More than learning slang and abbreviations I recommend learning how to swear in Finnish:

Vittu - cunt, used like “fuck” in English
Perkele - devil 
Saatana - satan
Helvetti - hell
Paska - shit
Perse - arse
Jumalauta - god dammit 
Hitto - damn
Kyrpä - dick
Kusi - piss

I hope this helps!

Sports in Turkish 🏆

Soccer - Futbol ⚽

Baseball - Beyzbol ⚾

Basketball - Basketbol 🏀

Volleyball - Voleybol 🏐

Football - Amerikan futbolu 🏈

Rugby - Ragbi 🏉

Tennis - Tenis 🎾

Netball - Netbol ⛹

Cricket - Kriket 🏏

Golf - Golf ⛳

Boxing - Boks 👊

Wrestling - Güreş 👬

Oil wrestling - Yağlı güreş 👬

Hockey - Hokey 🏒

Swimming - Yüzme 🏊

Water polo - Su topu 🏊

Archery - Okçuluk 🏹

Gymnastics - Jimnastik 👯

Weight lifting - Halter 🏋

Ice skating - Buz pateni ⛸

Skiing - Kayakçılık ⛷

Cycling - Bisiklete binme 🚴

Badminton - Badminton 🏸

Table tennis - Masa tenisi 🏓

Bowling - Bovling 🎳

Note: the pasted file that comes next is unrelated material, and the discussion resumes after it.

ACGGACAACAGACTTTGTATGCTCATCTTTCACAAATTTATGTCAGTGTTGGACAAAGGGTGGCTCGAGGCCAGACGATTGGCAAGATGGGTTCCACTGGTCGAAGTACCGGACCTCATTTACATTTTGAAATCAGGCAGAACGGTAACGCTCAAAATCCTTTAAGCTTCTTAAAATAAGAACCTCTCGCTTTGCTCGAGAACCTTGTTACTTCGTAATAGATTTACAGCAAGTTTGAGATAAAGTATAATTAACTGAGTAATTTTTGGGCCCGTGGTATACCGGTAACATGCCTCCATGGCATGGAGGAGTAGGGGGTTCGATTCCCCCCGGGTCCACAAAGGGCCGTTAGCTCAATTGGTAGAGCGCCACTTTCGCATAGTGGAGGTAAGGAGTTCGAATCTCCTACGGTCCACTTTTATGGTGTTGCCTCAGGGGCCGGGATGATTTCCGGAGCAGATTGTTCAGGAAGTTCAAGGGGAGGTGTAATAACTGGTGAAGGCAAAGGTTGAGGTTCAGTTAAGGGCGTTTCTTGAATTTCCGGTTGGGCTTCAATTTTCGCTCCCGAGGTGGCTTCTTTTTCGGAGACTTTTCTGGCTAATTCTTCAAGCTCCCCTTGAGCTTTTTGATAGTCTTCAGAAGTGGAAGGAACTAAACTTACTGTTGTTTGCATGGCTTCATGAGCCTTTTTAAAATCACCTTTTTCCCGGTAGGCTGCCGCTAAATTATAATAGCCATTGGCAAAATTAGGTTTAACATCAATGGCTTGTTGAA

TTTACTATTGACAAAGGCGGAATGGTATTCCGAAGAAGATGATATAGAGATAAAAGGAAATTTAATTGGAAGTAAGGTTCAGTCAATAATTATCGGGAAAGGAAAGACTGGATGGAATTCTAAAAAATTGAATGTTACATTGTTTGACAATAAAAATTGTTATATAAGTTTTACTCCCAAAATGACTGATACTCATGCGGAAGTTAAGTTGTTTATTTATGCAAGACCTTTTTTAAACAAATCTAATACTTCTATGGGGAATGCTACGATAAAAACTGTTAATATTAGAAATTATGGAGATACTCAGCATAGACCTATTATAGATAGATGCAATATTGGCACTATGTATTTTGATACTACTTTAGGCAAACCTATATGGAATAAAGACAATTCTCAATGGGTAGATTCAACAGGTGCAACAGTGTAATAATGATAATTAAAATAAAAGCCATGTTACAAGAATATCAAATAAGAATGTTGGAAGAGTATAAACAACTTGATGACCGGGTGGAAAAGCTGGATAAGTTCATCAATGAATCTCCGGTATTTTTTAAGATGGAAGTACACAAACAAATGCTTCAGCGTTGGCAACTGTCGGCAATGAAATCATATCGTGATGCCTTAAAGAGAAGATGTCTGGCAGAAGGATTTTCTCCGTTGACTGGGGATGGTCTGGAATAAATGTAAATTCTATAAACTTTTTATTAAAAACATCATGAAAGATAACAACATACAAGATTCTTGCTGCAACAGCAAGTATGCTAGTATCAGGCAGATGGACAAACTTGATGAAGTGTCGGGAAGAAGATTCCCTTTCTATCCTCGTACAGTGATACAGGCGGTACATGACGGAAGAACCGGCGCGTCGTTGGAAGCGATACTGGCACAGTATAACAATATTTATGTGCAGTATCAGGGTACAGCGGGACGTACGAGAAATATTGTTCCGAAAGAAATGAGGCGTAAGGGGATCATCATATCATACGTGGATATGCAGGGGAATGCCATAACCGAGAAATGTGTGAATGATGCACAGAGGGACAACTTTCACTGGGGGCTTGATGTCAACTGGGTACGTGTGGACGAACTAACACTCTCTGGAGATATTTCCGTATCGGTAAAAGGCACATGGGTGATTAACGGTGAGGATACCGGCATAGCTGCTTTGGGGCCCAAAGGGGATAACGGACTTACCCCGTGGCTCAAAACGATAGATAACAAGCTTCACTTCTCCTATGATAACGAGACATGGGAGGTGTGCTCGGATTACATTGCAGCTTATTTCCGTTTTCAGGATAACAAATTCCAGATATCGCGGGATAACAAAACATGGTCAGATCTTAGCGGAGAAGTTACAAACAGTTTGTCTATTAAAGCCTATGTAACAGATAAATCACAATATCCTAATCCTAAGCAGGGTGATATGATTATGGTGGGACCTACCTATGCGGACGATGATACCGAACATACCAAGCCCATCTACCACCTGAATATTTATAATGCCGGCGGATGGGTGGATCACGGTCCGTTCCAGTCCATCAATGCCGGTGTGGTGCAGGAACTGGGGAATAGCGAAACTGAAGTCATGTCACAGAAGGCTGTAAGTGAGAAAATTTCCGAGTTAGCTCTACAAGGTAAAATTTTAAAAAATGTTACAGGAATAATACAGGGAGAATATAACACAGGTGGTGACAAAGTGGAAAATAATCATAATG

Horse riding - Binicilik 🏇

concept: me, sitting in a café and revising my notes. on the table are my favourite stationery and drink, and I am thinking about the great things I have planned for later. I enjoy my studies a lot, and am able to manage my time so I can both study and relax doing what I love. I have a healthy sleeping-schedule and am refreshed and at peace with myself and my life.

Expat life updates:

I started the TEFL which is part of the programme that allows me to live here in Barcelona and it’s even more interesting than I anticipated! It strikes a nice balance between linguistics and teaching methods.